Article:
DG 477 6634, Tr. 7

  • Michel de Montaigne, trans. Donald M. Frame

    On cruelty – ‘I cruelly hate cruelty…’

  • Image for Thomas Tallis

    Thomas Tallis If ye love me

    Performer: Tallis Scholars & Peter Phillips (director)

    Gimell DCGMB450, CD 3 Tr. 1

  • Michel de Montaigne, trans. Donald M. Frame

    On animals – ‘Presumption is our natural and original malady…’

  • Image for Einojuhani Rautavaara

    Einojuhani Rautavaara Cantus Arcticus mvt 1 – The Bog

    Performer: Helsinki Philharmonic Orchestra & Leif Segerstam (conductor)

    Ondine ODE 1014 1, Tr. 5

  • Image for Jean-Philippe Rameau

    Jean-Philippe Rameau Chaconne (Quatrième Entrée: Les Sauvages)

    Performer: Les Musiciens Du Louvre & Marc Minkowski (director)

    Deutche Grammophon SACD 4775578, Tr. 17

  • Michel de Montaigne, trans. Donald M. Frame

    On negotiation – ‘In what little negotiating I have had to do between our princes…’

  • Michel de Montaigne, trans. Donald M. Frame

    On plague – ‘I doubt if I can decently admit…’

  • Image for György Ligeti

    György Ligeti Requiem - De die judicii sequentia

    Performer: Caroline Stein (soprano) Performer: London Voices Performer: Berlin Philharmonic Orchestra Performer: Jonathan Nott (conductor)

    Teldec 8573 88263 2, Tr. 13

  • 00:59

    J. S. Bach (arr. Helga Thoerne) Chaconne from Paritita in D minor (BWV 1004)

    Performer: Christoph Poppen (violin) Performer: The Hilliard Ensemble

    ECM 461 895-2, Tr. 21

  • Michel de Montaigne, trans. Donald M. Frame

    Ending – ‘It is an absolute perfection and virtually divine…’

  • Image for Emmanuel Chabrier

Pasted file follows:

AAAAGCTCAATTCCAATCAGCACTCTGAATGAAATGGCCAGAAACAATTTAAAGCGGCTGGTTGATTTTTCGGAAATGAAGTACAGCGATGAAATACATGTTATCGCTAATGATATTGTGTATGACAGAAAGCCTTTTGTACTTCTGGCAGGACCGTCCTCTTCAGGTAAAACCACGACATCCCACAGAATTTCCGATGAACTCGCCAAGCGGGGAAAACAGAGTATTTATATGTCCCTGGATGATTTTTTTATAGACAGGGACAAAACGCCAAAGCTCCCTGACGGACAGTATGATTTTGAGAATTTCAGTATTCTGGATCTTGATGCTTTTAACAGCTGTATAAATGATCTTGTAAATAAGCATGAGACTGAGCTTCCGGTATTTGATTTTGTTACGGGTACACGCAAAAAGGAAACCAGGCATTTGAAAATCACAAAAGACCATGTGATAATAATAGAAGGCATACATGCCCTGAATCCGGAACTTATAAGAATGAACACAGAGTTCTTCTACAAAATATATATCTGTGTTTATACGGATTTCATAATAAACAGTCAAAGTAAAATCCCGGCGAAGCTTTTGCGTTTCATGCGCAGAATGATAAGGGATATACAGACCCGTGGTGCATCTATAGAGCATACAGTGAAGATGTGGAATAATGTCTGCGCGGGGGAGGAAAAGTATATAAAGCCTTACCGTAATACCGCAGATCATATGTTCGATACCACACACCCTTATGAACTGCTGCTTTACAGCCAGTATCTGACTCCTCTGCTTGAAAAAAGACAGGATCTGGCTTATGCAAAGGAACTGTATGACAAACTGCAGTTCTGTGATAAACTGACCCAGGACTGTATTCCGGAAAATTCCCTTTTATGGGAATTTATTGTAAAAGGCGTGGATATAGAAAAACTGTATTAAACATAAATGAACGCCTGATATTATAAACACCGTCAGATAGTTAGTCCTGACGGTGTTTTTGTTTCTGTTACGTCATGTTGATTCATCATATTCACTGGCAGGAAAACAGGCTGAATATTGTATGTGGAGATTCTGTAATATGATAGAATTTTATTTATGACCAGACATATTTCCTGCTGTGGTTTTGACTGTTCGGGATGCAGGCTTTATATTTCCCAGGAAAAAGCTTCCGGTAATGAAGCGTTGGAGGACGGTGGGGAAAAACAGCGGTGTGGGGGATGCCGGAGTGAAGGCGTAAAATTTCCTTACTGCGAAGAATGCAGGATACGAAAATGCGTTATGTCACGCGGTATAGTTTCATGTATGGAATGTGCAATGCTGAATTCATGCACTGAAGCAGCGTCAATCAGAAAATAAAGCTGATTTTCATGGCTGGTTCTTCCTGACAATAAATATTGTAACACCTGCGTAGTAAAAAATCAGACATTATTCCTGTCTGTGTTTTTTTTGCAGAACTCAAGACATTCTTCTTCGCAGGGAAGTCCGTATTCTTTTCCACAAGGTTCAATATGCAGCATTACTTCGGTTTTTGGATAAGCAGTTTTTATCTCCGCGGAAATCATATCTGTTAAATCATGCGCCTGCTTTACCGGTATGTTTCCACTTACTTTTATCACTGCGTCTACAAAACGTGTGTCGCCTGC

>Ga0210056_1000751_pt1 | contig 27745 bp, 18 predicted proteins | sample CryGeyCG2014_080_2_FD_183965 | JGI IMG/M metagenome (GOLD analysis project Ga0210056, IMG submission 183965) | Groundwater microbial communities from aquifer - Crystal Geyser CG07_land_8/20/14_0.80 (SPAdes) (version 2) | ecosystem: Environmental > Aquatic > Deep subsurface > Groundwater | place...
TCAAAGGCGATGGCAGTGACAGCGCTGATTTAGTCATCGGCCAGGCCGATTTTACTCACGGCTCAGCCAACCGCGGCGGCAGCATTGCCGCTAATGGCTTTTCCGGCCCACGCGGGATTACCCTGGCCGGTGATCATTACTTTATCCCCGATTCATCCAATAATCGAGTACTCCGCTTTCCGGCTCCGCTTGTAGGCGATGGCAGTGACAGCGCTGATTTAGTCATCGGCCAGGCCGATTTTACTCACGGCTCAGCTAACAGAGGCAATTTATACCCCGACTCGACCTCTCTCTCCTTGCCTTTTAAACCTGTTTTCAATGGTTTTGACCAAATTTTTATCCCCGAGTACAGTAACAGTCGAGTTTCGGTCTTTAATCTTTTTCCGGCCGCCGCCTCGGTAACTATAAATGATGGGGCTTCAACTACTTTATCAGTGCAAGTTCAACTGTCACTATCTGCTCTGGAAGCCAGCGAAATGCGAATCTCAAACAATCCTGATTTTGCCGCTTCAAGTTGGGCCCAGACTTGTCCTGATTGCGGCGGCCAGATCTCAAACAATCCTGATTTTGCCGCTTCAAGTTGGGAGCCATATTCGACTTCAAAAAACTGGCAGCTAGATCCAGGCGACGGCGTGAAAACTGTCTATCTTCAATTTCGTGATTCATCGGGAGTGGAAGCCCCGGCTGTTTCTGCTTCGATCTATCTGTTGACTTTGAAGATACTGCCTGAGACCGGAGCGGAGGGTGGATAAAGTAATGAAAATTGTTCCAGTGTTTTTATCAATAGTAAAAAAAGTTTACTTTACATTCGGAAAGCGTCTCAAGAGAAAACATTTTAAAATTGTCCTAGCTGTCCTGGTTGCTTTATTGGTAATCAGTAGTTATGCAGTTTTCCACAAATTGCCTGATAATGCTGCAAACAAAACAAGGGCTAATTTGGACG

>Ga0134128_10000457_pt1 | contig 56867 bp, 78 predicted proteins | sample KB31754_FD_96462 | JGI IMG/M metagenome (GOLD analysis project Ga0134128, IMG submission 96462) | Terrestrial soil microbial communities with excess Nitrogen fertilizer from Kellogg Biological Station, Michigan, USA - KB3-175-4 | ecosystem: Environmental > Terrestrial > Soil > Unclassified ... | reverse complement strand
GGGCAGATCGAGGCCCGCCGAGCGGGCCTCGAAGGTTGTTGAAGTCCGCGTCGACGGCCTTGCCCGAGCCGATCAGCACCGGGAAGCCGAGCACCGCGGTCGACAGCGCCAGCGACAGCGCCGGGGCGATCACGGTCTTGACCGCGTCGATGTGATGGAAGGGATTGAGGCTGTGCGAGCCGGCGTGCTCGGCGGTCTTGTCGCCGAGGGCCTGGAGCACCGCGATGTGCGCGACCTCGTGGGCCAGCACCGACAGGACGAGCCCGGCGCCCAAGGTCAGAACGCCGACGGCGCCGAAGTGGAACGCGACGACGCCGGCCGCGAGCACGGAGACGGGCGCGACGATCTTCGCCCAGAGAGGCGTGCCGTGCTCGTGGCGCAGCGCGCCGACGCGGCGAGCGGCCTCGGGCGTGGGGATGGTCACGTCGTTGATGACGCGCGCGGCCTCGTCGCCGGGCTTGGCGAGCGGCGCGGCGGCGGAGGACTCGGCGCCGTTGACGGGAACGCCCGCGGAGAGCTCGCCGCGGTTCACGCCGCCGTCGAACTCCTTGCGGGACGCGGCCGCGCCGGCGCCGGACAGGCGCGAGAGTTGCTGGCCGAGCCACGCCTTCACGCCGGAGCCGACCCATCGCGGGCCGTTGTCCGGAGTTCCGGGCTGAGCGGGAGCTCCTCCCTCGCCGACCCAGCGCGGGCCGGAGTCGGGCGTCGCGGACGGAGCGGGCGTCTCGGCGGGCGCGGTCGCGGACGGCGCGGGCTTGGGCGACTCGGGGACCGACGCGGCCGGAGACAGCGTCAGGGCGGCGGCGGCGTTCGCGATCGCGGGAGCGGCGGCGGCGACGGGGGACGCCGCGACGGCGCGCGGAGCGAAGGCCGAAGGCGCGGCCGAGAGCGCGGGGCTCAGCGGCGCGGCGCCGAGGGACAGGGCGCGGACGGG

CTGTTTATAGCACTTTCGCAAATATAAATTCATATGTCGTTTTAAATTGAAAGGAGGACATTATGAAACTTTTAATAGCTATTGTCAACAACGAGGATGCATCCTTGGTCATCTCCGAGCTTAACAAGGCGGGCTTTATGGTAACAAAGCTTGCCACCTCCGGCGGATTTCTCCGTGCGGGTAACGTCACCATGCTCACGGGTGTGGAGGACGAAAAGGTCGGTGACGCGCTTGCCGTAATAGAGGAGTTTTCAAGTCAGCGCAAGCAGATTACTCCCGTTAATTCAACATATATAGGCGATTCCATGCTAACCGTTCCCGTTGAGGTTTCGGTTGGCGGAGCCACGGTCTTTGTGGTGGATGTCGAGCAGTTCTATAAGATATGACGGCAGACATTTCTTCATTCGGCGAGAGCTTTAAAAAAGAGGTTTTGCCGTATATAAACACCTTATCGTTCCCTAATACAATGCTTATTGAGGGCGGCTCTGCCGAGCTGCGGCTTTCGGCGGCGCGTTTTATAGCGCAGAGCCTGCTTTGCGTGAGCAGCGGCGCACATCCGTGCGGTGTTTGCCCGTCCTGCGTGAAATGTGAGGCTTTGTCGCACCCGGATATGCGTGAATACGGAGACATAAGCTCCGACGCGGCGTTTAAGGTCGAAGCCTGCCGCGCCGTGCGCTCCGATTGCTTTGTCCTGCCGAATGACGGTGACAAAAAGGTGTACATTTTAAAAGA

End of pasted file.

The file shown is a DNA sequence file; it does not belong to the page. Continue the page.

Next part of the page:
Emmanuel Chabrier Alexis Emmanuel Chabrier - 10 Pièces pittoresques - Paysage

    Performer: Kathryn Stott (piano)

    Unicorn-Kanchana DKP(CD)9158, Tr. 1

  • Introduction

    In this edition of Words & Music, Jim Broadbent plays the French sixteenth-century essayist, Michel de Montaigne.

    In his celebrated Essays, Montaigne drew on a lifetime of experience and observation to try to answer one essential question: ‘How to live?’ But far from inscrutable musings, the Essays are often earthy and direct, at once scatological and astute, philosophical and witty, playful and profound.

    The Essays were first published in 1580 and are positively Shakespearian, both in their range and their humanism. But unlike Shakespeare in his plays, Montaigne speaks as himself, and he says the most heretical things. For instance, that human beings are on a par with the animals and just a tiny part of Nature, all of which deserve equal respect; that death is just the end of life, and it is life which the important thing.

    In 1676, almost a century after his death, the Vatican caught up with Montaigne and the Essays were put on its index of prohibited books, where they stayed until 1854. But the Essays have been continuously available (if not at the Vatican bookshop) for the last four and a half centuries, not only because they are engaging and entertaining, but because they so often ignite the spark self-recognition. ‘Yes! That’s how it is! That’s how I feel!’ is a familiar sensation for Essay readers.